York Lendal Bridge Car Ban Trial Starts Today
6:01am 27th August 2013
(Updated 4:45pm 27th August 2013)
After months of debate the controversial six month ban on cars, motorbikes and vans crossing York's Lendal Bridge in daytime begins today and there have been protests on the bridge.
At around 8:30 this morning, this protestor called Steve blocked traffic on the bridge for a short period.
WARNING: This video contains strong language.
He has since spent the rest of the day talking to drivers about to cross the bridge so they can turn away. The city council has had officials at both entrances to the bridge but they cannot stop motorists crossing the bridge due to a lack of powers and health and safety concerns.
An off duty bus driver also stepped out into the road to re-direct cars and told Minster FM it was because he felt they should not be crossing the bridge.
Those drivers who do cross the bridge face a £60 fine which is reduced to £30 if it's paid within 14 days.
At least two City of York Council vehicles, a bin lorry and a van have been seen breaking the ban, which also applies to the city council. The city council says the van was an exception as it was carrying out work related to the trial.
The city council says the bin lorry was allowed as it was emptying bins in the city centre, gritters will be allowed as will the National Railway Museum's road train and Post Office vehicles.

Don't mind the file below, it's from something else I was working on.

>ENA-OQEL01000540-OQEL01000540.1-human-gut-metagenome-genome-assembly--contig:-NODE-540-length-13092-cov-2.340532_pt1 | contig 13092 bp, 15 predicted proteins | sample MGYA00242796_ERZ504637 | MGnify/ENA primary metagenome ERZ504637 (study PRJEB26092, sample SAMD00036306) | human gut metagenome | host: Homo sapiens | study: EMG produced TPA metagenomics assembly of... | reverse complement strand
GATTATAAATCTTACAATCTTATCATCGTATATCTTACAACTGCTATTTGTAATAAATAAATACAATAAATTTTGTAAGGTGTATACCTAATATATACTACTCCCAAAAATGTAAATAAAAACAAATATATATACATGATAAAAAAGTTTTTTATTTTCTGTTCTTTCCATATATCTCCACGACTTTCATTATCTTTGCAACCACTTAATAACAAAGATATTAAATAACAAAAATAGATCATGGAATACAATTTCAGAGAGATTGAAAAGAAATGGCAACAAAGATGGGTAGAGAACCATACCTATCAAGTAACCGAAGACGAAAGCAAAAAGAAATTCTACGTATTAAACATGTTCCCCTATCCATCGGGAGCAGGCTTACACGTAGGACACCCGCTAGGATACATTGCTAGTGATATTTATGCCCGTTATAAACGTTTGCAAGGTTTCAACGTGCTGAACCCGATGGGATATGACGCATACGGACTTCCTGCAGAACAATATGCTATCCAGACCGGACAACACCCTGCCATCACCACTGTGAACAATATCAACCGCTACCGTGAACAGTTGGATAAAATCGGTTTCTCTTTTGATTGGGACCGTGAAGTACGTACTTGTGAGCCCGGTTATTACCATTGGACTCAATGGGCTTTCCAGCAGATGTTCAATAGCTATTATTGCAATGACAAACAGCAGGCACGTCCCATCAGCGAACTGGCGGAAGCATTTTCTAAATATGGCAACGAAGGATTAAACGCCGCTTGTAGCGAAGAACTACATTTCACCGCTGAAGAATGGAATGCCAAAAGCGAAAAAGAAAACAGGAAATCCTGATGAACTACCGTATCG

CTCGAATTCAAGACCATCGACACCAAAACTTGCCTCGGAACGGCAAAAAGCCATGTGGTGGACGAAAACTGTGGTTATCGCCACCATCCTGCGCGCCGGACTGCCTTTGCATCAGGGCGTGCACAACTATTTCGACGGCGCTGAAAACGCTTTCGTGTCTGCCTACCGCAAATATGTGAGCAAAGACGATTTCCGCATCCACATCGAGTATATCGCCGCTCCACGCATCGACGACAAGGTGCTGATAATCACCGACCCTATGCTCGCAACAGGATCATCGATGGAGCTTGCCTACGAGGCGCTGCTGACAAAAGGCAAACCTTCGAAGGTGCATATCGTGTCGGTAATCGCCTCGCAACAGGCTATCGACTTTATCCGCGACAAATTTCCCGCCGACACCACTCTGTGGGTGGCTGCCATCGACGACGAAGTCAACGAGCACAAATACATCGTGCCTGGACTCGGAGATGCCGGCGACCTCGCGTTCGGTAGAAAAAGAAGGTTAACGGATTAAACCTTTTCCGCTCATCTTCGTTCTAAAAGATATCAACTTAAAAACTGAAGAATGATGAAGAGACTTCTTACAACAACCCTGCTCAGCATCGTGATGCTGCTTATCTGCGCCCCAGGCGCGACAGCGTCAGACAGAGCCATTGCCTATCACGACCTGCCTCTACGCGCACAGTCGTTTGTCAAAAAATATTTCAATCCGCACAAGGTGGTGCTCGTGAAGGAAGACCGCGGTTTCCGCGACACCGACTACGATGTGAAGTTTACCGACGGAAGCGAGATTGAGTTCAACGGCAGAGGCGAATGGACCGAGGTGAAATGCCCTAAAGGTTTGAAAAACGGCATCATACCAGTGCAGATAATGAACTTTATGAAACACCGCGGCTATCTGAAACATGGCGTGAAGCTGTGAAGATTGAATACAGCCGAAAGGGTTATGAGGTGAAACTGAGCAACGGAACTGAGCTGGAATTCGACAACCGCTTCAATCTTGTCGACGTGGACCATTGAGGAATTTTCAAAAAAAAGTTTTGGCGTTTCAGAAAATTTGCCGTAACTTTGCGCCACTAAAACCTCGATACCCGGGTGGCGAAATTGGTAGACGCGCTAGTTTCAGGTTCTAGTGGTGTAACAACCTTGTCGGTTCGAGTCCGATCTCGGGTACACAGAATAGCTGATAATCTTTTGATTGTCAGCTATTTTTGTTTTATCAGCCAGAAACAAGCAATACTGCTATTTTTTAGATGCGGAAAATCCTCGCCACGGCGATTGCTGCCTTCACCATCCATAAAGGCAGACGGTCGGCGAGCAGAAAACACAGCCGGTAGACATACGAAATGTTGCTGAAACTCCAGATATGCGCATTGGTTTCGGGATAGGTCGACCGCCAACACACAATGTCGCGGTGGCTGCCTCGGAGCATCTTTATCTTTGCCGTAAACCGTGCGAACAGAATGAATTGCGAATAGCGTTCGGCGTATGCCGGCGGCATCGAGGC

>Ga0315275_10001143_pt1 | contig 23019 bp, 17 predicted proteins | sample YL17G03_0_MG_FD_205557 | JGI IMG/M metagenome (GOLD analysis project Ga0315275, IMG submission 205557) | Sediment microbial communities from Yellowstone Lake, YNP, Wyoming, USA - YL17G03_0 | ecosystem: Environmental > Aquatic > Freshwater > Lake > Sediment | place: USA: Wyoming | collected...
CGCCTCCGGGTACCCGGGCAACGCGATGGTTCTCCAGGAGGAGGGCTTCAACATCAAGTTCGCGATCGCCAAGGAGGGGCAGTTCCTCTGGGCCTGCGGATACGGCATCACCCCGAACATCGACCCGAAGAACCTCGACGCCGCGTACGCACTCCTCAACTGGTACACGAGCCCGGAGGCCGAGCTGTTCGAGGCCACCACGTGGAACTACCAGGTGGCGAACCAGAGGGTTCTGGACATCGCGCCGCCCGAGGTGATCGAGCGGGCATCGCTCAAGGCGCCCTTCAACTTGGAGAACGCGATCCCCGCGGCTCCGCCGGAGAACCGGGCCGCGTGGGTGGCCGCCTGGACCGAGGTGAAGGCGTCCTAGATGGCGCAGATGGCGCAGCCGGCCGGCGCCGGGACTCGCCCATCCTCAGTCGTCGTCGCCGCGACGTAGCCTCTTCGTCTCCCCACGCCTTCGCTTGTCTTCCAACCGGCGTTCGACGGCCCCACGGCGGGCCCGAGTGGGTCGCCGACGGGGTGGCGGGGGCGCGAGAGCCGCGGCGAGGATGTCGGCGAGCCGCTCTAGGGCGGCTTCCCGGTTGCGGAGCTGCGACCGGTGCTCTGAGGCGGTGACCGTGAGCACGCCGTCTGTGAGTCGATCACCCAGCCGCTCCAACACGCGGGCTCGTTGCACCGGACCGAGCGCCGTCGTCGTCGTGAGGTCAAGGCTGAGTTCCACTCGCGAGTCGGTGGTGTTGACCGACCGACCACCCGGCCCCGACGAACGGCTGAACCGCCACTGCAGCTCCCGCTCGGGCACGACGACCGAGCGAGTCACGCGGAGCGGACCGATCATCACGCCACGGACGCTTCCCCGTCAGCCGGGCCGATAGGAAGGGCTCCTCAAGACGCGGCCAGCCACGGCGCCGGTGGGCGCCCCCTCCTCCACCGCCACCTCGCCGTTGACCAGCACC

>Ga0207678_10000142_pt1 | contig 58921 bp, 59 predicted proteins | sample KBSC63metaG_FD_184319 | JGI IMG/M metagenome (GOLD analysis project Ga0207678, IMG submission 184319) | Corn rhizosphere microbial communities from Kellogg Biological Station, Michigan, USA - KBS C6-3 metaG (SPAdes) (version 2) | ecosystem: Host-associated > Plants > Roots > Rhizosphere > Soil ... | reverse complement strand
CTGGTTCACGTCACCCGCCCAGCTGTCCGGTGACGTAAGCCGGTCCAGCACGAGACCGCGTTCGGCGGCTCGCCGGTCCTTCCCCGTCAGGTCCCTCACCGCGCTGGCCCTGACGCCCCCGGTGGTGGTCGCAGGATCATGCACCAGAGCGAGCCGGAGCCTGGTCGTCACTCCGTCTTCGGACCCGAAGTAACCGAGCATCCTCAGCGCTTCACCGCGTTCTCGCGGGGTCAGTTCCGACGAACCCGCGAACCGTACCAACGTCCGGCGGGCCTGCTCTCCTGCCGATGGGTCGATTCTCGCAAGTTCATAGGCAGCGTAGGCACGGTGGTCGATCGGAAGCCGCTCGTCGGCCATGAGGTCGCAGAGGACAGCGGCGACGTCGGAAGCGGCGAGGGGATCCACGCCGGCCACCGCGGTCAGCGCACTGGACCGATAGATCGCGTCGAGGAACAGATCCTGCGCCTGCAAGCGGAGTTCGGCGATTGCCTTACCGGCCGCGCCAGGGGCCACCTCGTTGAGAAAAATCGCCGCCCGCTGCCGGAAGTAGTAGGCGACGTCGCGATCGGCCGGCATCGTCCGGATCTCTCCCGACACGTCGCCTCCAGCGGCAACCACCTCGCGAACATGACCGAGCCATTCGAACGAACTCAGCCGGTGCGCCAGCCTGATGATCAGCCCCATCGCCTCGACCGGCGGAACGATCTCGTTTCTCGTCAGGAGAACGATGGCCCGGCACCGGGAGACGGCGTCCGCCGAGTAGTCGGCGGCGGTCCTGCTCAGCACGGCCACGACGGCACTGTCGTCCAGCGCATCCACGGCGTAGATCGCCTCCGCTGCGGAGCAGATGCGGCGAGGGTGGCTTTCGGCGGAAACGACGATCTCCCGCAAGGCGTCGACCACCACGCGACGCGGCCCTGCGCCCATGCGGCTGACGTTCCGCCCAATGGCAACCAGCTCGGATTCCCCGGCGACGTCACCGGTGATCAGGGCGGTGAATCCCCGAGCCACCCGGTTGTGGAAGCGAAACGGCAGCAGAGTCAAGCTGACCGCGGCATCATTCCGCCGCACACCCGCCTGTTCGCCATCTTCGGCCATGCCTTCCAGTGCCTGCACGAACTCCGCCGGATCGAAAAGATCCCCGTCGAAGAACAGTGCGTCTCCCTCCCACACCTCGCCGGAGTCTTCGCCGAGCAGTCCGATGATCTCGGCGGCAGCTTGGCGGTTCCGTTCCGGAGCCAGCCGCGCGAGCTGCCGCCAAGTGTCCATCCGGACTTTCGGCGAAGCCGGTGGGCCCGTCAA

Concerns had been raised about some signs relating to the trial being confusing or hidden by other signs but council workers were out shortly after the trial began to fix the problem.The number of cars crossing the bridge did also fall shortly after the trial began but there are still motorists either unaware or ignoring the restriction.
Dave Merrett said: “Today was an important first step to managing the traffic flow on Lendal Bridge and we thank everyone for their cooperation. Through the trial we hope to improve the environment at the north end of the city centre by reducing congestion, as well as improving the reliability and timekeeping of bus services all the way between Blossom Street, Bootham and Gillygate, and Stonebow and Piccadilly.
“Throughout the trial we are undertaking comprehensive and open monitoring with an independent body – the expert Institute for Transport Studies at the University of Leeds, so everyone can see its impacts. However, this is only day one, and it will take a number of weeks until we can get meaningful data that will provide a real picture of the trial as it progresses.”
Ruth Stephenson from York Council has told Minster FM it's expected the first couple of weeks will be "difficult" as motorists get used to the ban and find other ways round the city.
Drivers are being advised to leave extra time for journeys and where possible to ditch the car.
The following types of transport will be banned between 10.30am and 5.00pm every day:
- Private cars
The following types of transport will still be allowed:
- Emergency vehicles
- York Council bin lorries and gritters
- Royal Mail vehicles
- National Railway Museum land train
Independent consultants Beacon Dodsworth have told Minster FM 3,400 journeys every day will be affected.
Longer journey times, more miles being travelled and slower speeds are all being predicted.
The first findings of the effect of the trial will be published in three months time.
The city council is encouraging people to give their thoughts on the trial, you can e-mail your opinions to firstname.lastname@example.org or attend feedback sessions on stands on Parliament Street on the 11-12 September and 5 October.
Feedback will be used to decide whether to keep the scheme, scrap it or extend it from 7am to 7pm.
We'll have the latest on how the trial is impacting the roads on 104.7 Minster FM and on minsterfm.com.
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